God’s Purpose or Mine?
He made His disciples get into the boat and go before Him to the other side . . . - Mark 6:45
We tend to think that if Jesus Christ compels us to do something and we are obedient to Him, He will lead us to great success. We should never have the thought that our dreams of success are God’s purpose for us. In fact, His purpose may be exactly the opposite. We have the idea that God is leading us toward a particular end or a desired goal, but He is not. The question of whether or not we arrive at a particular goal is of little importance, and reaching it becomes merely an episode along the way. What we see as only the process of reaching a particular end, God sees as the goal itself.
What is my vision of God’s purpose for me? Whatever it may be, His purpose is for me to depend on Him and on His power now. If I can stay calm, faithful, and unconfused while in the middle of the turmoil of life, the goal of the purpose of God is being accomplished in me. God is not working toward a particular finish—His purpose is the process itself. What He desires for me is that I see "Him walking on the sea" with no shore, no success, nor goal in sight, but simply having the absolute certainty that everything is all right because I see "Him walking on the sea" ( Mark 6:49 ). It is the process, not the outcome, that is glorifying to God.
God’s training is for now, not later. His purpose is for this very minute, not for sometime in the future. We have nothing to do with what will follow our obedience, and we are wrong to concern ourselves with it. What people call preparation, God sees as the goal itself.
God’s purpose is to enable me to see that He can walk on the storms of my life right now. If we have a further goal in mind, we are not paying enough attention to the present time. However, if we realize that moment-by-moment obedience is the goal, then each moment as it comes is precious.
(From My Utmost for His Highest, July 28)
One of the themes at church has been about freedom. It's for freedom's sake that he set us free. It's actually a verse somewhere, and I've been trying to understand it. When a person is a slave, he dreams about how blissful freedom will be. But freedom is an unknown, and the dream is not necessarily accurate. With freedom comes responsibility. My responsibility as God's child who is free is to "live a life worthy of the calling." God doesn't set us free so that we can live unproductively. He sets us free so that we can make choices that lead to prosperity.
His divine power has given us everything we need for life and godliness through our knowledge of him who called us by his own glory and goodness. Through these he has given us his very great and precious promises, so that through them you may participate in the divine nature and escape the corruption in the world caused by evil desires.
For this very reason, make every effort to add to your faith goodness; and to goodness, knowledge; and to knowledge, self-control; and to self-control, perseverance; and to perseverance, godliness; and to godliness, brotherly kindness; and to brotherly kindness, love. For if you possess these qualities in increasing measure, they will keep you from being ineffective and unproductive in your knowledge of our Lord Jesus Christ. But if anyone does not have them, he is nearsighted and blind, and has forgotten that he has been cleansed from his past sins. (2 Peter 1:3-9)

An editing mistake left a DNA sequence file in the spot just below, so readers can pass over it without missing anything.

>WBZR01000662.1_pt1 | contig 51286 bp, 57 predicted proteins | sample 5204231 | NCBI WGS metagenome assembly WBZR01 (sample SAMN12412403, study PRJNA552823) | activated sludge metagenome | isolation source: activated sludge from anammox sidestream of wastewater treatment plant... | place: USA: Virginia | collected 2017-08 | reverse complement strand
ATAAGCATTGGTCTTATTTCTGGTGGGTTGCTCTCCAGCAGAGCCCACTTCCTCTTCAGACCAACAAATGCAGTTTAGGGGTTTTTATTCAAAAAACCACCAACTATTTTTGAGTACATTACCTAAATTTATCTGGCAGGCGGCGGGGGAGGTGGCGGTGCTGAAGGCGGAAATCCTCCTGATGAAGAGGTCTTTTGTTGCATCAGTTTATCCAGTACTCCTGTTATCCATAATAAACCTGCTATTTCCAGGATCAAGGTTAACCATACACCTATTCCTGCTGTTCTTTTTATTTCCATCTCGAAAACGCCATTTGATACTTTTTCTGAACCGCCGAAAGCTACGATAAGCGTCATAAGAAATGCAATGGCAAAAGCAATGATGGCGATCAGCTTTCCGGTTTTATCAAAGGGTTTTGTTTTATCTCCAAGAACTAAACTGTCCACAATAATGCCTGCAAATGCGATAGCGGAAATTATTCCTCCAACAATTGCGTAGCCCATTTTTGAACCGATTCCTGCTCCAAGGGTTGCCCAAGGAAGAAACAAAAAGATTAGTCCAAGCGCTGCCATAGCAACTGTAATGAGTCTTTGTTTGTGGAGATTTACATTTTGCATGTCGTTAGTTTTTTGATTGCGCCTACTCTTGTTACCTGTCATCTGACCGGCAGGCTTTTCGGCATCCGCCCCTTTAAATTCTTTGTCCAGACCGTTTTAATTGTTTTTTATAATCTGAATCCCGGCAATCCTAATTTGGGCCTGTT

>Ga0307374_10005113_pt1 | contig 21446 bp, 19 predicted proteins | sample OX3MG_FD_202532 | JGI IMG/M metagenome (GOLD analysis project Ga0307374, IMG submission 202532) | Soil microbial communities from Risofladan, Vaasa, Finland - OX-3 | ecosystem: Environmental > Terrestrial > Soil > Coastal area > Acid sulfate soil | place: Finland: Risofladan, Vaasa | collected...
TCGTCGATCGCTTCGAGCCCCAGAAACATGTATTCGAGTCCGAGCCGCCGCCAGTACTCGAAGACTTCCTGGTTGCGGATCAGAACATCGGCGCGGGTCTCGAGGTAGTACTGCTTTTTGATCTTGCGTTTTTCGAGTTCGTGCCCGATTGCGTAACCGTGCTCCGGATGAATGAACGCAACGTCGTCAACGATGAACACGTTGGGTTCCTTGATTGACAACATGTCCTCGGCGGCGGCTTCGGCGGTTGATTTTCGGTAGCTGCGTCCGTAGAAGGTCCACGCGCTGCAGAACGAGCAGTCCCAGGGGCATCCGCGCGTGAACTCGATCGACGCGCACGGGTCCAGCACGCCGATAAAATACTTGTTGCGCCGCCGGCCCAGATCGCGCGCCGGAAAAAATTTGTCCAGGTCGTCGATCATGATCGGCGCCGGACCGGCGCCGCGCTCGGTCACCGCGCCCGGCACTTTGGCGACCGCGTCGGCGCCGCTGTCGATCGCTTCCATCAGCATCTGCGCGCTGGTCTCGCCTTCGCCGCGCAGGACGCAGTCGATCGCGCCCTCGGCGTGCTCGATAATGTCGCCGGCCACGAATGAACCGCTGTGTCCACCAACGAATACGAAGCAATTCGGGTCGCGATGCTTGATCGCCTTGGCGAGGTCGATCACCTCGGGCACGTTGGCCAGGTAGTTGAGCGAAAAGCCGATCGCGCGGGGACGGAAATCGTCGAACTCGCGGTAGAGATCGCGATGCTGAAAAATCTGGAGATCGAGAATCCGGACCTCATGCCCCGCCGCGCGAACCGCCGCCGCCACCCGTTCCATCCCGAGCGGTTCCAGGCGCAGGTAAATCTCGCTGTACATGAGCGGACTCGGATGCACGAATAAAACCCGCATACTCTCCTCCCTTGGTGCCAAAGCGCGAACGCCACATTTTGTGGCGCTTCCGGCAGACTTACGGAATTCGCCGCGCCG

And when we forget that we have been cleansed, we become a slave again to our old habits. We lose the power of God's grace in our lives.
He talked about faith being a three-stranded cord--an interesting concept. He talked about each strand and how Satan's strategy is to attack one strand and so cause damage to another, and so we have to build up each strand.
The core of faith is a fact that only the blood of Christ can make us righteous. Works can't make us more righteous, and sin can't make us less righteous. Sin separates us from God, but it doesn't change His love for us. This is a fundamental weakness for a lot of people (including myself). For many people the deception is thinking that they have to be "good enough." For me the deception is, "You're a child of God. You should know better." And I condemn myself using that thinking. And then I let that deception keep me from drawing close to God; but drawing close to God is the answer to the deception. Drawing close to Him would allow me to receive the blessings He gives because He does care about me.
Doubt comes when I start looking at information and making judgments about whether or not something is possible. Am I trusting in God, or am I trusting in what I see? If I trust in what I see, I won't be able to receive from God. My blessings will fall on the ground because I will ignore them. It isn't that God wants to withhold things as punishment for my doubt. That's why he who doubts "should not think that he will receive anything from the Lord."
The final strand is action. Faith without action is dead. So if I don't act on my faith, I only have two strands--and without action, faith has no results so doubt sets in, and once doubt sets in it's easier to start believing that God is not good and doesn't care about me.
The final point was, "Faith comes by hearing and hearing by the Word of God." If I want more faith, I need to read so that I know how to build my strands.